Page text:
Lauren felt the most significant opportunities of her college career included participation in the reconstruction and formation of organizations, which will serve the university in the future. She acted as one of the re-founding members of the Phi Kappa Literary Society and was significant in the metamorphosis of the Z Club into the William Tate Society. Her other activities included Greeks Advocating Mature Management of Alcohol (GAMMA) in which she served as Secretary and Special Events Chair. She was also a member of the Women’s Glee Club for more than two years.

In recognition of her academic performance, Lauren’s degree of Bachelor of Science in Family and Consumer Sciences was awarded posthumously. At the time of her death, Lauren was engaged to be married and living off campus in an apartment. She lived life to the fullest!

Walt Disney said, “Don’t cry because it’s over, smile because it happened. It’s not the days in life you remember, it’s the moments.” As Lauren’s mother stated, “I smile because she happened to me. Now, I want you to smile because she has happened to you.”

Please visit our website for application and full scholarship criteria and details. http://www.cfroundtable.com/community-outreach/united-states-adult-cystic-fibrosis-association-scholarship/

Send any questions to scholarships@usacfa.org.

Consider contributing to CF Roundtable’s summer issue

Focus topic for Summer 2019 CF Roundtable:  ENT Problems and Sinus Disease

(Submissions due June 15, 2019)

Below are thoughts and questions regarding the focus topic to give you some writing prompts. Please feel free to write whatever you want regarding this topic and/or anything you think might help someone else with sinus issues.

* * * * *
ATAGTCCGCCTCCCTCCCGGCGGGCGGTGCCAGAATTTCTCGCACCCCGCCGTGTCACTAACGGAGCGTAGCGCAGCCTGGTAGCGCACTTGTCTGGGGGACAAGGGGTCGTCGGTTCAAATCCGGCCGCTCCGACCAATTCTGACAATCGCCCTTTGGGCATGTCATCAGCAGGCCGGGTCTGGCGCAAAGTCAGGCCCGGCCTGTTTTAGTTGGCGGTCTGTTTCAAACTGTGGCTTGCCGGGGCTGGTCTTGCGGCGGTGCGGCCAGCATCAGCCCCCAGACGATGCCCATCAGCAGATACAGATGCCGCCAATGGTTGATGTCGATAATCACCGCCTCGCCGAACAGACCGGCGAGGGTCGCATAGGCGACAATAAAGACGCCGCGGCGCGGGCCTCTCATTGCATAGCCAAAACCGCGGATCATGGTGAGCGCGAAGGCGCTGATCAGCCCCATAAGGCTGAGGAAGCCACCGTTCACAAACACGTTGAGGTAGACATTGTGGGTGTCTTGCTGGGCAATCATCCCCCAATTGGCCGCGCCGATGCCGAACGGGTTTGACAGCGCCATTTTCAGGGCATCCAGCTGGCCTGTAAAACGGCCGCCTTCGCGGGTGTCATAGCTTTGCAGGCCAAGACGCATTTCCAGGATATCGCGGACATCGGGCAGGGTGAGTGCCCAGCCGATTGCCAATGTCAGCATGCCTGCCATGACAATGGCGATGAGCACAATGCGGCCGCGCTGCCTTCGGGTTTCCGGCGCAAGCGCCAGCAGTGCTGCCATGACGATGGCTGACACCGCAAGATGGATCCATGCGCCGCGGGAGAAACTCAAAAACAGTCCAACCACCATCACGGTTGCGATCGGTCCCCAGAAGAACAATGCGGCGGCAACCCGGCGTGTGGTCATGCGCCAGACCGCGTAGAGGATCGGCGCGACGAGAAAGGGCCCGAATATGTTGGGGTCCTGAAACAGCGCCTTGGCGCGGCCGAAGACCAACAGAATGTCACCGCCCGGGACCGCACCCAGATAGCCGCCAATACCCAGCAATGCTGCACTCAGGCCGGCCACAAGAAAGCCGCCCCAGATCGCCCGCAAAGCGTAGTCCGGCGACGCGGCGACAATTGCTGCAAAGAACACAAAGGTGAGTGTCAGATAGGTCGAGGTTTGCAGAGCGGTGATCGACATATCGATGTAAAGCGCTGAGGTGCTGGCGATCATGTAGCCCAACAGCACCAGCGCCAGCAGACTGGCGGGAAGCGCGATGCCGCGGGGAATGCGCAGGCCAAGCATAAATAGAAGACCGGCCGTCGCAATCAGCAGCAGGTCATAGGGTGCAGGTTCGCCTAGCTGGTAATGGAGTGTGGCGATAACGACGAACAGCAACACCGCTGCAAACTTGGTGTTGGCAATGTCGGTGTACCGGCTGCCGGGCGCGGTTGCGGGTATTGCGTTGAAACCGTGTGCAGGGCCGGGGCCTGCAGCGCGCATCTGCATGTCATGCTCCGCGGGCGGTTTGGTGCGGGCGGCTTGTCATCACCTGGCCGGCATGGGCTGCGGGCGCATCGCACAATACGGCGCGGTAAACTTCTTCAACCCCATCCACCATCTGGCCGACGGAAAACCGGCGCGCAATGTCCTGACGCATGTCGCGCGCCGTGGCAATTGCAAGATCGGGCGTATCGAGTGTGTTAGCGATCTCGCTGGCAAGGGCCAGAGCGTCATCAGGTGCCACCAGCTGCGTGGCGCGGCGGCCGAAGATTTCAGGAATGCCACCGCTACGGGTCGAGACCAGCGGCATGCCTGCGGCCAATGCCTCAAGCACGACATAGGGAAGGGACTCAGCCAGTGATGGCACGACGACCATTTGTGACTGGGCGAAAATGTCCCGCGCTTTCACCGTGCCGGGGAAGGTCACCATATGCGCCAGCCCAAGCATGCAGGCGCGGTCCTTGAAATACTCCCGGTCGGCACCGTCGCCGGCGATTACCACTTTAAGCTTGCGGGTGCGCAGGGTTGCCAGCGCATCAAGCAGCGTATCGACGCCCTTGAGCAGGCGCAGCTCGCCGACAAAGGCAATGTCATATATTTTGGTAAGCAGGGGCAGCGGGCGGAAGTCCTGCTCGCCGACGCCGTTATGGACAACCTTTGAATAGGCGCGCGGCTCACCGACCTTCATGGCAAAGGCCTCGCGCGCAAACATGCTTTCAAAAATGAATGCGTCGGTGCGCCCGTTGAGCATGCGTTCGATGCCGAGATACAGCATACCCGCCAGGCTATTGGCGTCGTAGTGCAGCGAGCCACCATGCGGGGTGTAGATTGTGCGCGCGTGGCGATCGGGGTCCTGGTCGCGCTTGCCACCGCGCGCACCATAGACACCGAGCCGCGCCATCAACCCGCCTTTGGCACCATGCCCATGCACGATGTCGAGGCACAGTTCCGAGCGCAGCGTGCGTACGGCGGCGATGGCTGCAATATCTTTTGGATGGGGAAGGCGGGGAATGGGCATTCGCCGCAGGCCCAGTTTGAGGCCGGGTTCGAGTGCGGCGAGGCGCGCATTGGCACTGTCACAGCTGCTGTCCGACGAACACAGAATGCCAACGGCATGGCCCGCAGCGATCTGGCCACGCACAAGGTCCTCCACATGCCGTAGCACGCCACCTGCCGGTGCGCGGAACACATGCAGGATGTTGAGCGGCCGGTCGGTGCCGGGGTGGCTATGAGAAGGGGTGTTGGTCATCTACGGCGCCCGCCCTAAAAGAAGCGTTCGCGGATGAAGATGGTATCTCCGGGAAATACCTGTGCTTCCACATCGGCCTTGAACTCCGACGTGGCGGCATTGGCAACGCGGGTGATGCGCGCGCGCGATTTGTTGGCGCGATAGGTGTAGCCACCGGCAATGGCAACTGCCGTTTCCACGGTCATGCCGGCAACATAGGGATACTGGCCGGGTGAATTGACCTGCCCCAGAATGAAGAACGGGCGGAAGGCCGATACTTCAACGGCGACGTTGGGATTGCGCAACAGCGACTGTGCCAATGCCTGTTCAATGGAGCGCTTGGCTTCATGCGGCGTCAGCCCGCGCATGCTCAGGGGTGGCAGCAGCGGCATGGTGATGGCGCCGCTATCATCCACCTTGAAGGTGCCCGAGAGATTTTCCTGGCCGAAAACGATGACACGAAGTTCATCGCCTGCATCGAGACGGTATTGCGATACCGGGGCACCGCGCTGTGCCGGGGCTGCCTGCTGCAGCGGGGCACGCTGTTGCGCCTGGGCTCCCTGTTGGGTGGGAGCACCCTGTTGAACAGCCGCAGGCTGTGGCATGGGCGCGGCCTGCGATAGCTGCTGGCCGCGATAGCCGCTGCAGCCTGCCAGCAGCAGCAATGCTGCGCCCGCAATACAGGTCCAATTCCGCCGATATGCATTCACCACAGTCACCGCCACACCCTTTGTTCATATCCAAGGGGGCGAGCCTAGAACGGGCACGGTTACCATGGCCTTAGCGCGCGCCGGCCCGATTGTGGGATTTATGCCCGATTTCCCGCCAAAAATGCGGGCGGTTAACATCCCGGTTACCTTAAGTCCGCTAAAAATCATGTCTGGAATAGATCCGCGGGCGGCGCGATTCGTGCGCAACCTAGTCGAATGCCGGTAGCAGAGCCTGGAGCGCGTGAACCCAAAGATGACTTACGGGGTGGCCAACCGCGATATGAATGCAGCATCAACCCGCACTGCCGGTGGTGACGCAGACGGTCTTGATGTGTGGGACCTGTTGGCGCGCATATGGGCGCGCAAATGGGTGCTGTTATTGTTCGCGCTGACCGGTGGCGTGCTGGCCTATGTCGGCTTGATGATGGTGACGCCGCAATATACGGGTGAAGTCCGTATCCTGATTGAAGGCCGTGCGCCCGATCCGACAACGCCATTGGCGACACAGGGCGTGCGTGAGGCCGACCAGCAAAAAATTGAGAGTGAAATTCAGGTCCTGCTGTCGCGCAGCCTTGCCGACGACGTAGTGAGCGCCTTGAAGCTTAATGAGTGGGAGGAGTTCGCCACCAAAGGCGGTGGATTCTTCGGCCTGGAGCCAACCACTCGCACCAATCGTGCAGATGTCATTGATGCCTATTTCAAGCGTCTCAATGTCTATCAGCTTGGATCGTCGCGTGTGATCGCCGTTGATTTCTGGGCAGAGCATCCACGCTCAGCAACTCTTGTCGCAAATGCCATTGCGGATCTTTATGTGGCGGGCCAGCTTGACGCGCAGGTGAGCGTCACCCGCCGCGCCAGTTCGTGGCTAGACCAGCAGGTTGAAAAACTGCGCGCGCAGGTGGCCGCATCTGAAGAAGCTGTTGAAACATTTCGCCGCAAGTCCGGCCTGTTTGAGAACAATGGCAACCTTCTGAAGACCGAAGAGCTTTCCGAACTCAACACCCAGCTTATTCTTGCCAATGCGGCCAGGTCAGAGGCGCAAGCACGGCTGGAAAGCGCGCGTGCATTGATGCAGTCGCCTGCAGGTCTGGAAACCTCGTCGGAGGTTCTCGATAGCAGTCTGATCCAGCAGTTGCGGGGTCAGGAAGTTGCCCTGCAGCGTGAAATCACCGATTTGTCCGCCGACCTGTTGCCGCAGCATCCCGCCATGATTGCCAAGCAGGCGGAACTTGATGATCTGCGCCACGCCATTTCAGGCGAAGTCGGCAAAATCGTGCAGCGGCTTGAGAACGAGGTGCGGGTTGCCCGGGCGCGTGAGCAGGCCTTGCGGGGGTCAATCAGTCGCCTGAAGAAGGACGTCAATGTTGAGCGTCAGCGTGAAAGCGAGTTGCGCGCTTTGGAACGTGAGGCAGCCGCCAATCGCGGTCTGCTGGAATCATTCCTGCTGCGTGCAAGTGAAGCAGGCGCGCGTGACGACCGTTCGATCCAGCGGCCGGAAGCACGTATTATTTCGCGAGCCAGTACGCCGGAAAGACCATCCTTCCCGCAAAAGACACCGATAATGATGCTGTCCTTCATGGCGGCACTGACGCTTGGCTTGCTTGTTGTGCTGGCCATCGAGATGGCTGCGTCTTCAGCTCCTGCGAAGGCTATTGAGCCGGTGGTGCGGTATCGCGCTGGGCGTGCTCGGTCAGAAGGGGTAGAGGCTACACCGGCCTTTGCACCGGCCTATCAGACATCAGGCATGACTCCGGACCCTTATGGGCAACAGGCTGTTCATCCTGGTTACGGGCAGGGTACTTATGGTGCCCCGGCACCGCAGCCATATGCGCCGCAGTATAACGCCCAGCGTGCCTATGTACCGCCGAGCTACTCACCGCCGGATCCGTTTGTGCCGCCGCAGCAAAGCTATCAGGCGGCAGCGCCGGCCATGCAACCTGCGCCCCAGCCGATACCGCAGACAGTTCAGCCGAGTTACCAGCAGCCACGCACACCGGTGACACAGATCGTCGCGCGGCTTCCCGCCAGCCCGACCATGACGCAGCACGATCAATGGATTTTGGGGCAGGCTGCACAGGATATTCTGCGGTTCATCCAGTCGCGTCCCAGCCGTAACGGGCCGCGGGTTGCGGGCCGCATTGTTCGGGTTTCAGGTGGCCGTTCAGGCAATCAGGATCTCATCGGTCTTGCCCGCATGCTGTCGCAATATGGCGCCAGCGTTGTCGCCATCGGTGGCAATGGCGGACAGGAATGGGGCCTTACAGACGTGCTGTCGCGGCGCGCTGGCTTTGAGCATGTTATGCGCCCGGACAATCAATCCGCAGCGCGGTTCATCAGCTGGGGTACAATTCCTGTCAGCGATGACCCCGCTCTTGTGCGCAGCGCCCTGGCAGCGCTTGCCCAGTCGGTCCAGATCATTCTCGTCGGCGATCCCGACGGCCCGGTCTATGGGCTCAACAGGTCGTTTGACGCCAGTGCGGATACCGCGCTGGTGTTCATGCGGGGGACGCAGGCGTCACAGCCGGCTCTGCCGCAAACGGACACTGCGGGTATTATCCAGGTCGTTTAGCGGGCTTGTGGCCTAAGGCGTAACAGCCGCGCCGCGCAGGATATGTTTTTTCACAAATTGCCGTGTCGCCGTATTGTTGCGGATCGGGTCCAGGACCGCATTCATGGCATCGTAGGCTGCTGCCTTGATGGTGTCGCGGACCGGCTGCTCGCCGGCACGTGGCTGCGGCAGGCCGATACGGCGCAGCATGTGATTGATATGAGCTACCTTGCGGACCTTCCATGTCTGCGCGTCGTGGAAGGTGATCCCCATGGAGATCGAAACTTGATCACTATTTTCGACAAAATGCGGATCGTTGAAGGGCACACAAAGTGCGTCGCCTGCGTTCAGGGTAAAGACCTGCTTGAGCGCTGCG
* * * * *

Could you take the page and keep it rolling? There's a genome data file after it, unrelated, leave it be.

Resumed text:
General Questions:

  1. Do you have sinus disease or ear problems? Have you had treatments or surgeries that helped? Tell us how you handled your problems.
  2. If post-transplant, did your symptoms worsen or improve?
  3. If you are taking CFTR correctors/modulators (Vertex drugs), did your symptoms improve or worsen?

Sinus-specific

  1. Have you had sinus surgery? How many? Were they beneficial? Frontal obliteration? Removal of turbinates? Removal of polyps? Are you satisfied with surgery? If many, how long do they usually give you relief?
  2. Do you use any nasal lavages? Steaming? Antibiotic rinses? What kind? What do you find helps with your sinus disease other than medications or surgeries?
  3. Do you have post-nasal drip, mucus going into lungs? Coughing at night, inability to sleep without coughing?
  4. Do you have sleep apnea? Do you use a CPAP or BiPAP at night? Does it help with sleeping? Do you wake up feeling better or worse?
  5. Has your ENT or surgeon performed in-office procedures to open up closed sinus cavities or removal or polyps? What helped?
  6. Do you use any alternative therapies to help control your sinuses (e.g. colloidal silver, essential oils, etc.)?
  7. What’s your biggest obstacle in managing your sinuses?

Audioliogy/hearing-specific

  1. Do you have hearing loss (from antibiotics)? What do you do for this? Cochlear implants? Hearing aids?
  2. Inner ear, vestibular and balance issues? Did you try any therapies to help? How has this been treated and if so, did they help alleviate the problem(s)?
  3. Ear infections? Tubes in your ears?

Article submission requirements:

Article and photo requirements for CF Roundtable:

  1. Title
  2. Byline (how you want your name listed)